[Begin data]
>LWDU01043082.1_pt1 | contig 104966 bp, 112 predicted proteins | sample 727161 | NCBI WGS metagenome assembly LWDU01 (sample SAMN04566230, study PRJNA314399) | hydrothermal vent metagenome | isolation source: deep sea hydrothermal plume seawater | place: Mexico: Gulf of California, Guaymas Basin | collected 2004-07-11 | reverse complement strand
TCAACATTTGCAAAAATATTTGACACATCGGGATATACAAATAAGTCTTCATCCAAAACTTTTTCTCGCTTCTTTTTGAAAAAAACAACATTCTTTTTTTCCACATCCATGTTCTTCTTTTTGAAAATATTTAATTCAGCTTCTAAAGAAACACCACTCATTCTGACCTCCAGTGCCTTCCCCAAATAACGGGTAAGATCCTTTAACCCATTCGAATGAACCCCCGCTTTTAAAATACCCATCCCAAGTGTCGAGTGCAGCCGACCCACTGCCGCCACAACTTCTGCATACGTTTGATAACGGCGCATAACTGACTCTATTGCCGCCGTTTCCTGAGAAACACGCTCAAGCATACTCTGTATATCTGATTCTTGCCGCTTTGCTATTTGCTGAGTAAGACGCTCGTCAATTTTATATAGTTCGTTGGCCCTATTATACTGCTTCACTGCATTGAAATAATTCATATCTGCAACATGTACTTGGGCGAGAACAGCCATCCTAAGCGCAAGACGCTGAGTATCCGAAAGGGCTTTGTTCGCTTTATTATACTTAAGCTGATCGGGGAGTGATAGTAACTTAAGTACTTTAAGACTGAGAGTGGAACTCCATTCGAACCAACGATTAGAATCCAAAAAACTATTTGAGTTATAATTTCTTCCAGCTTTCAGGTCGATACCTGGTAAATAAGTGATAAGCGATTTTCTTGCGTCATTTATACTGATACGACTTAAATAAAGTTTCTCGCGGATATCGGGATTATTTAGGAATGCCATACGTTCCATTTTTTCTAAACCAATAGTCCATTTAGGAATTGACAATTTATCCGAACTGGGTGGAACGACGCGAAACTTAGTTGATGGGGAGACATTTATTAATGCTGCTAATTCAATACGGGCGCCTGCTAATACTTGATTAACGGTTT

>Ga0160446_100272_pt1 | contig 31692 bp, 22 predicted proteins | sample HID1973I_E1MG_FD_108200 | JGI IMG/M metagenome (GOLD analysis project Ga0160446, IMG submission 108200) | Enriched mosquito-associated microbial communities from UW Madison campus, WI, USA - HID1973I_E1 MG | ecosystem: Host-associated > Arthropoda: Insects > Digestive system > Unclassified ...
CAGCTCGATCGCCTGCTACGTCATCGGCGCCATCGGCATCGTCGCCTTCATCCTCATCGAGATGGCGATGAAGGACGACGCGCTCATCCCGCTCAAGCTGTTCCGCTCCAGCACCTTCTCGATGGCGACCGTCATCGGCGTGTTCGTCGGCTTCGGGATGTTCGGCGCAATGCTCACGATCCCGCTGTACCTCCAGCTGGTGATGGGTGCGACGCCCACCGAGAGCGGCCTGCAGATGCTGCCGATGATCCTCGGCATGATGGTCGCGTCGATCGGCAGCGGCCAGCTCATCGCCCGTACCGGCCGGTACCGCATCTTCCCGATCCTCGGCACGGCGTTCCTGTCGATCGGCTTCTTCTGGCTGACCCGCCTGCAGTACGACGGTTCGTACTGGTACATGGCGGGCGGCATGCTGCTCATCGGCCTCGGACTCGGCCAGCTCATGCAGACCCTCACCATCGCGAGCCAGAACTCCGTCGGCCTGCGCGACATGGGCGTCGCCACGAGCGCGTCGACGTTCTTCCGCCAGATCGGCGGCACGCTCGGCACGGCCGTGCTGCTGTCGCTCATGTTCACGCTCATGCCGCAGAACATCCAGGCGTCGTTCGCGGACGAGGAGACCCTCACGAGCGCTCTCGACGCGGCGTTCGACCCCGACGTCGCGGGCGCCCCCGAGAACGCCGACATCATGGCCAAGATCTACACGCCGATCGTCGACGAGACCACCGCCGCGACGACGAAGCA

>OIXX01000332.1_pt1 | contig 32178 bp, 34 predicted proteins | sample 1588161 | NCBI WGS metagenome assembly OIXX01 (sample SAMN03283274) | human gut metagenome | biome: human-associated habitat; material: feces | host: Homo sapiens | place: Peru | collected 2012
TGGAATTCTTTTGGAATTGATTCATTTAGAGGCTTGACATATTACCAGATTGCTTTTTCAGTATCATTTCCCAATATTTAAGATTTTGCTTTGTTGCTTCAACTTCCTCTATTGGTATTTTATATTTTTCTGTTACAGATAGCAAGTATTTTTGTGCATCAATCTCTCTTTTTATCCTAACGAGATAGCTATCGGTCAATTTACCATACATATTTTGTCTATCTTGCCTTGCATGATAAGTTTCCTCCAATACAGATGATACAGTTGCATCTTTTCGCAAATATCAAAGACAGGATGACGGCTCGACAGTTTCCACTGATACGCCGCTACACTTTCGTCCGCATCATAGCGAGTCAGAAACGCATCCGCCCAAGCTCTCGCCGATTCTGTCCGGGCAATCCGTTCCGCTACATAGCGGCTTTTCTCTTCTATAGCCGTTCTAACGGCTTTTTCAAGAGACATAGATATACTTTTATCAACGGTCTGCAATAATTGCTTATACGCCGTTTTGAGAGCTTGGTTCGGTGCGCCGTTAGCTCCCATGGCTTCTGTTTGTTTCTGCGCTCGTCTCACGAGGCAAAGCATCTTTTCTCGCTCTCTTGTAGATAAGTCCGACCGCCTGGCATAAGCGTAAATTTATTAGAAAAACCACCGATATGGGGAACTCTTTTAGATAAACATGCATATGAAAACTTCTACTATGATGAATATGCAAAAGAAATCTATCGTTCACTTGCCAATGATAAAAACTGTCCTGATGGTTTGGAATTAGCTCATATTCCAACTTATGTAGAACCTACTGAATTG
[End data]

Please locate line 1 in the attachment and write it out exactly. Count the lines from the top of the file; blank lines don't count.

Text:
>LWDU01043082.1_pt1 | contig 104966 bp, 112 predicted proteins | sample 727161 | NCBI WGS metagenome assembly LWDU01 (sample SAMN04566230, study PRJNA314399) | hydrothermal vent metagenome | isolation source: deep sea hydrothermal plume seawater | place: Mexico: Gulf of California, Guaymas Basin | collected 2004-07-11 | reverse complement strand